Based on the priorities of stakeholders involved in CAPriCORN, the needs of persons seeking services in the metropolitan Chicago region, and the local expertise of clinicians and researchers in the health systems represented by CAPriCORN the health conditions being studied continue to be expanded. If you are interested in potentially exploring a research question, please use the contact form (below and on the upper right-hand side) to contact us!

CAPriCORN is designed to study a population of at least 1,000,000 unique persons seeking health care services from health systems in the metropolitan Chicago region. The total population captured as of 2018 is 8.4 million
Tremendous amounts of health information are generated every day across the nation. These rich data sources already are developed and are being used to conduct research on health outcomes under careful regulatory and privacy oversight at each health system that is part of CAPriCORN. The data sources to support research, include:

  • electronic health records (EHRs) — The expansion of EHRs to document the health care of persons seeking services at CAPriCORN health systems streamlines the ability to use health information to answer the health questions that matter to all stakeholders.
  • patient- generated information — With appropriate consent, patients themselves provide their perspective on health through surveys administered through multiple methods including but not limited to paper documents, telephone calls, or electronic systems such as computers or cell phones.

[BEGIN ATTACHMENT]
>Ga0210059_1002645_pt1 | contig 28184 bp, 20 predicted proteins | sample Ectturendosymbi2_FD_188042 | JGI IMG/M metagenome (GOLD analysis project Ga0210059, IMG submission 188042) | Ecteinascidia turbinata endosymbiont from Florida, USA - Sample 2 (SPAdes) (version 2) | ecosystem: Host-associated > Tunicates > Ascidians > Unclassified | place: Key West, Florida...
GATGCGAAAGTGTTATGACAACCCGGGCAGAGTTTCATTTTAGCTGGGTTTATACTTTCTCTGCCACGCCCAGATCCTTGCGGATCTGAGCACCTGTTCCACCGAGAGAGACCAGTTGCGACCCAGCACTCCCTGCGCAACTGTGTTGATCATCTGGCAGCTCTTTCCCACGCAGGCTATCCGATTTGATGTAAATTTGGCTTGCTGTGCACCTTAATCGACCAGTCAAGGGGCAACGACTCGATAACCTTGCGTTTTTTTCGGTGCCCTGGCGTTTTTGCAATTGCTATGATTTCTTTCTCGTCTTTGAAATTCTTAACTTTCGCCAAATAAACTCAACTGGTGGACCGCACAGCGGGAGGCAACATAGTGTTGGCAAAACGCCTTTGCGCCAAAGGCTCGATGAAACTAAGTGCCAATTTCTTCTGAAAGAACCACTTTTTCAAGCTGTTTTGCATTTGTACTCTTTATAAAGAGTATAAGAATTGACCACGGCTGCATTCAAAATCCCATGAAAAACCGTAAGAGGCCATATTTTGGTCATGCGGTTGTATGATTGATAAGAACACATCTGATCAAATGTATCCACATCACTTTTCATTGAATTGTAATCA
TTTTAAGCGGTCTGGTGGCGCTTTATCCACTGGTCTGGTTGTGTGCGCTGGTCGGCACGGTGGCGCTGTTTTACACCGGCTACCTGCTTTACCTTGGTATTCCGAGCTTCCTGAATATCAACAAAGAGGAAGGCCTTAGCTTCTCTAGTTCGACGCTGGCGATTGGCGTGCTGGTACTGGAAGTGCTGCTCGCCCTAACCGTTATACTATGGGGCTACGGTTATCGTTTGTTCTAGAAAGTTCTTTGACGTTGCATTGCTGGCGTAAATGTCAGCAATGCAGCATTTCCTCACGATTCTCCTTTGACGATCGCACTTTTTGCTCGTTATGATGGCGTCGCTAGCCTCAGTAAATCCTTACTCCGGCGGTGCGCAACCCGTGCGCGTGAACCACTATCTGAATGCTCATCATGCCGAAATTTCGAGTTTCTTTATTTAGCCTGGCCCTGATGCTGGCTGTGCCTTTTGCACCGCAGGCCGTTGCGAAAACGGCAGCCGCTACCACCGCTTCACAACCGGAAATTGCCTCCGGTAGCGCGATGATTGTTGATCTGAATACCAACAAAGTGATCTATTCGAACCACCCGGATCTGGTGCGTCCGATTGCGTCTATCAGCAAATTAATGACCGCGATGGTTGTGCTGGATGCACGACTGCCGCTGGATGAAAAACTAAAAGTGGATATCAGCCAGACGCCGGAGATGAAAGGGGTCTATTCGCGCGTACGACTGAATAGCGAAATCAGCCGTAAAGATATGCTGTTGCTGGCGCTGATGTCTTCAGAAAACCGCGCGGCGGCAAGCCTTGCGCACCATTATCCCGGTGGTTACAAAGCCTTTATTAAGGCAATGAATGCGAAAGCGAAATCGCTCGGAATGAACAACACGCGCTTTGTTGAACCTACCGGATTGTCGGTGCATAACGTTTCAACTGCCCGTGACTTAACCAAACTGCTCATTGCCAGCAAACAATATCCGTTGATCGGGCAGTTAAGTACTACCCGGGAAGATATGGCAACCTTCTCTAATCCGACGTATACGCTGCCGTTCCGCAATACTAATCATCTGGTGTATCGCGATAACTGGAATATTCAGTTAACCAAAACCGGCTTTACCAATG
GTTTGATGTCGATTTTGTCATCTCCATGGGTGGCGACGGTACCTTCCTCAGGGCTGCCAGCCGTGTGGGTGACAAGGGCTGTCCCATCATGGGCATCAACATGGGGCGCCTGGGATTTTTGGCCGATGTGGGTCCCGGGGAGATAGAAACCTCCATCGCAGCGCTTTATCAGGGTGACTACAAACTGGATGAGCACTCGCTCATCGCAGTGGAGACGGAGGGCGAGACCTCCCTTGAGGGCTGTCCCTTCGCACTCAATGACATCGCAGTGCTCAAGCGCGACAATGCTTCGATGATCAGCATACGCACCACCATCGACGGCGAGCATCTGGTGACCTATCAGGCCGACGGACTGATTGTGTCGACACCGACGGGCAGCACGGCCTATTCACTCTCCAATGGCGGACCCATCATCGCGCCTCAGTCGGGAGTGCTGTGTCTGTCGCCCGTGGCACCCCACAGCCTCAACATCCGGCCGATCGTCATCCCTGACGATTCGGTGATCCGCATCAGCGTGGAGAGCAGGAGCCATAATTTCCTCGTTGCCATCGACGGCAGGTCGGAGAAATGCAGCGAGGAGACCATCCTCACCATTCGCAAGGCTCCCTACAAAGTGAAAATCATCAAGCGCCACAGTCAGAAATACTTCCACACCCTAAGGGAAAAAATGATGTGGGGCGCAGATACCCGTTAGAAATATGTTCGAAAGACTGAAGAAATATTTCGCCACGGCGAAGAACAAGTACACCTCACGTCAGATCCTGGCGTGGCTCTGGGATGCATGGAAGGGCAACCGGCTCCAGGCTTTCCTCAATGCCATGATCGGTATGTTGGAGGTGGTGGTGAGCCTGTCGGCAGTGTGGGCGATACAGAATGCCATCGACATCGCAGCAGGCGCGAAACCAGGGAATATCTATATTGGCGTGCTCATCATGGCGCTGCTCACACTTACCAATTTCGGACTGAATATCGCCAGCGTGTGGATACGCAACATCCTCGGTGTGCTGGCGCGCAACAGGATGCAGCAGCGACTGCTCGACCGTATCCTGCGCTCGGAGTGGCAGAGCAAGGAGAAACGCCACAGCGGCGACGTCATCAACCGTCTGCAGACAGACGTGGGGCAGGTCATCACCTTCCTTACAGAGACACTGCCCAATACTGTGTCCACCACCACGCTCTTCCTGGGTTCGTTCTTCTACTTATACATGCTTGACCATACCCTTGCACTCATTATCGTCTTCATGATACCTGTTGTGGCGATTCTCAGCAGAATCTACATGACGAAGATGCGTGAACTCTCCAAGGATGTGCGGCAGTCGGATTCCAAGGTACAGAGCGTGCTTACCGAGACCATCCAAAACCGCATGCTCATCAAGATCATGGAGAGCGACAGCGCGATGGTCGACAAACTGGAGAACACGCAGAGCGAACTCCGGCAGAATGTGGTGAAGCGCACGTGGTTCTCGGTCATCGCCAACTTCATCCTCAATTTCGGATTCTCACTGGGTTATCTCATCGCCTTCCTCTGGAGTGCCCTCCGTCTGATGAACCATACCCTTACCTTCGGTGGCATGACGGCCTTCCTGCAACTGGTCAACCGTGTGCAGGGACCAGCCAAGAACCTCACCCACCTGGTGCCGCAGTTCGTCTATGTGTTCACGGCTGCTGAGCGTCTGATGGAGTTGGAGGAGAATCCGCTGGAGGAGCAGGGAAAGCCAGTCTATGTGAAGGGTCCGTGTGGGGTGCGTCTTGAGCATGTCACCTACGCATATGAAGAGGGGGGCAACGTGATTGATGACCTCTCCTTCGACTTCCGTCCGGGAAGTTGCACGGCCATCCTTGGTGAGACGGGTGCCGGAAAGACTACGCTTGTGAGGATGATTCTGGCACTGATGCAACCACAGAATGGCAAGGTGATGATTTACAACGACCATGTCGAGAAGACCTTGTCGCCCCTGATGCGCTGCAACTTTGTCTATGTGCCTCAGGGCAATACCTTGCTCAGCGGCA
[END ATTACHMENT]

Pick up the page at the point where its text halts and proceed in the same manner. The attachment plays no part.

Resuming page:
• Other sources such as insurance claim forms

Regardless of the source, health data in CAPriCORN is stored securely and handled in ways that protect patients’ privacy.

Attention to data security and data privacy is critical to establishing and sustaining patient and community trust and encouraging participation in research.

CAPriCORN continues to develop security policies and measures that are right for its members.  Close monitoring of research is conducted by the special institutional review board created for CAPriCORN.  Data privacy policies were developed by the Risk Assessment and Analysis Group (RAAG) and subsequently approved by the CAPriCORN Steering Committee. The security is further monitored by the privacy officer or board of each health system partner.  A critical feature of this effort is that patients are deeply involved in refining these policies.

Phase I of CAPriCORN was committed to building a cross-cutting infrastructure for sustainable, population-wide, and patient-centered research in Chicago. During this time, CAPriCORN was able to establish a model of how healthcare institutions in complex urban settings can overcome barriers of competition, care fragmentation, and limited resources to improve care for diverse populations and reduce health inequities.
Phase II of CAPriCORN is dedicated to the sustainability of the consortium with the goal of becoming its own network. Phase II will accelerate the implementation of innovative methods to transition healthcare systems into learning health systems that impact healthcare quality, health outcomes, and health equity.